How to Hand Sew a Seam That Has Ripped

A blue blouse, scissors, and a threaded needle

Stacy Fisher 

Learn how to hand sew a seam that has ripped with this easy step-by-step tutorial that even a beginner can handle. No reason to toss your favorite shirt or dress, just fix the ripped seam quickly and easily.

This tutorial shows you how to fix a ripped seam with hand sewing but there are a few no-sew options that can temporarily fix the seam. Fusible tape, fusible web, fusible adhesive, and fabric glue can all be used to temporarily hold the seam together until you have time to fix it. Just follow the manufacturer's instructions on the products to find out how.

  • 01 of 09

    Gather Your Supplies

    A blouse, pins, seam ripper, scissors, and thread

    Stacy Fisher

    You'll need a few supplies to hand sew a seam that has ripped. Here's what you'll need to get together:

    • Ripped garment
    • Seam Ripper
    • Scissors
    • Pins
    • Needle
    • Matching thread
    • Iron
  • 02 of 09

    Take a Look at the Ripped Seam

    A ripped seam on a blouse

    Stacy Fisher

    Before you can repair that ripped seam, you need to check and see just what's going on with it. Turn your garment inside out and inspect the ripped seam. Note where the ripped seam begins and ends. This will be where you need to resew the seam to repair it.

  • 03 of 09

    Remove Any Loose Stitches

    A seam ripper and a blue blouse

    Stacy Fisher

    Take a look at the stitches at the beginning and the end of the ripped seam. If you see any loose stitches use your seam ripper to remove them. This will make sure that when you sew the seam back together, everything is neat and tidy and you don't have any loose threads.

    To remove these stitches, gently guide the sharp end of your seam ripper under a stitch and pull upward. Ideally, you'll be able to remove the thread from the garment without ripping it. Remember to go slowly and be gentle, you don't want to further rip the seam.

  • 04 of 09

    Tie Off Any Loose Threads

    Loose threads on a blue blouse

    Stacy Fisher 

    You don't want the seam to rip anymore so you'll want to tie any loose threads you have. If you don't have any loose threads go to the next step.

    Look at the beginning of the ripped seam and find any hanging threads. Take any threads that are near to each other and tie them together in a knot to secure them. Use your scissors to cut right above the knot to get rid of any extra thread.

    Repeat on the other side of the ripped seam.

    Continue to 5 of 9 below.
  • 05 of 09

    Pin the Ripped Seam

    Pins in a blue blouse

    Stacy Fisher 

    Using sewing pins, pin the two pieces of fabric together where the seam has ripped. This will help keep everything together when you begin hand sewing the ripped seam. You may also find at this point that a nice press with the iron will get the fabric to lay straight.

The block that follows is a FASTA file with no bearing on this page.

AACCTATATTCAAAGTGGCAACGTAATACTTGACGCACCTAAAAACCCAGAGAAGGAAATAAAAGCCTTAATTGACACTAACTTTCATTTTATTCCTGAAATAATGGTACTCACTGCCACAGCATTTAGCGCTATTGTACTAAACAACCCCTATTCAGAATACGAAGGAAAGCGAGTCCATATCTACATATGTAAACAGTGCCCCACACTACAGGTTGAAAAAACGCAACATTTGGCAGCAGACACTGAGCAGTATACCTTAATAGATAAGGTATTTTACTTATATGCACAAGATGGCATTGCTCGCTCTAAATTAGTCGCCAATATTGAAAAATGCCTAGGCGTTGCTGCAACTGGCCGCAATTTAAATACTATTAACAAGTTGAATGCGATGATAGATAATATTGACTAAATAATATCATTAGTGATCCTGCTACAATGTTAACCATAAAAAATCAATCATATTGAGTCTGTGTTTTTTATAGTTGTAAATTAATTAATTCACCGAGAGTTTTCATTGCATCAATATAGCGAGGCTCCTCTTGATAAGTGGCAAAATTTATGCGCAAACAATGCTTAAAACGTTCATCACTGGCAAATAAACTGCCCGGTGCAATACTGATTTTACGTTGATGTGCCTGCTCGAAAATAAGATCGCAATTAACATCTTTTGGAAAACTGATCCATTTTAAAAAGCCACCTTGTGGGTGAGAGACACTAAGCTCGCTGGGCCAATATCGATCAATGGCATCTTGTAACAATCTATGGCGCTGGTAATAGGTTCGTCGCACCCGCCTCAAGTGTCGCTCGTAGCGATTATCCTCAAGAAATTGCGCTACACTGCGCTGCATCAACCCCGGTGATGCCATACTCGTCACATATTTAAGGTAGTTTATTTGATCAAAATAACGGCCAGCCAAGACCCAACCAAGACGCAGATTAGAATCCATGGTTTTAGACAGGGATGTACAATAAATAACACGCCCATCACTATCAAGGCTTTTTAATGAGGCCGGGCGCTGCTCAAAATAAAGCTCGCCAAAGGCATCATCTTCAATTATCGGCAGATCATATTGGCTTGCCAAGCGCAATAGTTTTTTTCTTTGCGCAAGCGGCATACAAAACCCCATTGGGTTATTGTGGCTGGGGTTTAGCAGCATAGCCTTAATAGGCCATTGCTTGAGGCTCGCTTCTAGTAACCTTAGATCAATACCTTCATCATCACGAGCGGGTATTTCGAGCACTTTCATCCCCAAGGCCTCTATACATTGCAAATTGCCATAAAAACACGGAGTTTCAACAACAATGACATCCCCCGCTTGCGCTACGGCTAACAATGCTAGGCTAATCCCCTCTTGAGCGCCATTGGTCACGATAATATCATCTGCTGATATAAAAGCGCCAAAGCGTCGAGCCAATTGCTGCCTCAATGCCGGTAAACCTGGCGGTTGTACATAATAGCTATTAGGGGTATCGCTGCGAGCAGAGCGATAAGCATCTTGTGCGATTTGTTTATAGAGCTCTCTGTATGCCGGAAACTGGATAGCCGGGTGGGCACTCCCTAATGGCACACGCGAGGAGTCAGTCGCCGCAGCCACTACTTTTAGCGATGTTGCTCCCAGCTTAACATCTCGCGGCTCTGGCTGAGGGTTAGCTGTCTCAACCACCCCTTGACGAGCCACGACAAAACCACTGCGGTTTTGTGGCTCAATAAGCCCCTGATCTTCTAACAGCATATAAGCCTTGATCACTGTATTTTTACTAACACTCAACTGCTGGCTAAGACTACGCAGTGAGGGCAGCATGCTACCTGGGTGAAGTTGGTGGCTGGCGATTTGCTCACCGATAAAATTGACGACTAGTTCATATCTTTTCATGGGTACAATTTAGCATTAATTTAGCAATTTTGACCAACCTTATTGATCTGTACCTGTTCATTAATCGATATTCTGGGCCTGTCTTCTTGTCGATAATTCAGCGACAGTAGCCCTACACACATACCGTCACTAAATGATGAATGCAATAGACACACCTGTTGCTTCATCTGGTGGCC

• 06 of 09

    Thread Your Needle

    A needle threaded with red thread

    Stacy Fisher 

    Take your needle and matching thread (I've used contrasting thread here so you can see it) and thread your needle. Knot the end of the thread and snip the extra thread under it off with your scissors.

  • 07 of 09

    Start Closing Up the Seam

    A blouse being sewn with red thread

    Stacy Fisher 

    Insert your needle into the fabric about 1/2" before the beginning of the ripped seam. Use a straight stitch or backstitch to begin sewing another seam.

    At first, you'll be sewing over some existing stitches. This will help further secure the new seam as well as the old seam that's on either side.

    Take small stitches going in and out of both layers of fabric all along the ripped seam, following along where the stitches used to be. Be sure not to make too long stitches or you may be able to still see a hole at the seam when you go to wear it.

  • 08 of 09

    Finishing Mending the Ripped Seam

    A blouse stitched up with red thread

     Stacy Fisher

    Continue along the entire length of the ripped seam until you've reached the end. Then continue making stitches about 1/2" into the existing seam to secure it. After you've taken your final stitch, knot the thread and then snip off the extra thread.

    Continue to 9 of 9 below.
  • 09 of 09

    Check Your Seam

    A finished seam on a blouse and blue thread

    Stacy Fisher

    Turn your garment inside out and take a look at where the ripped seam was. If you see any spots where you've missed sewing or a place where it doesn't look secure, turn the garment inside out again and make some additional backstitches until you're happy with the result.

    Give your garment a nice press with the iron focusing on where the ripped seam was.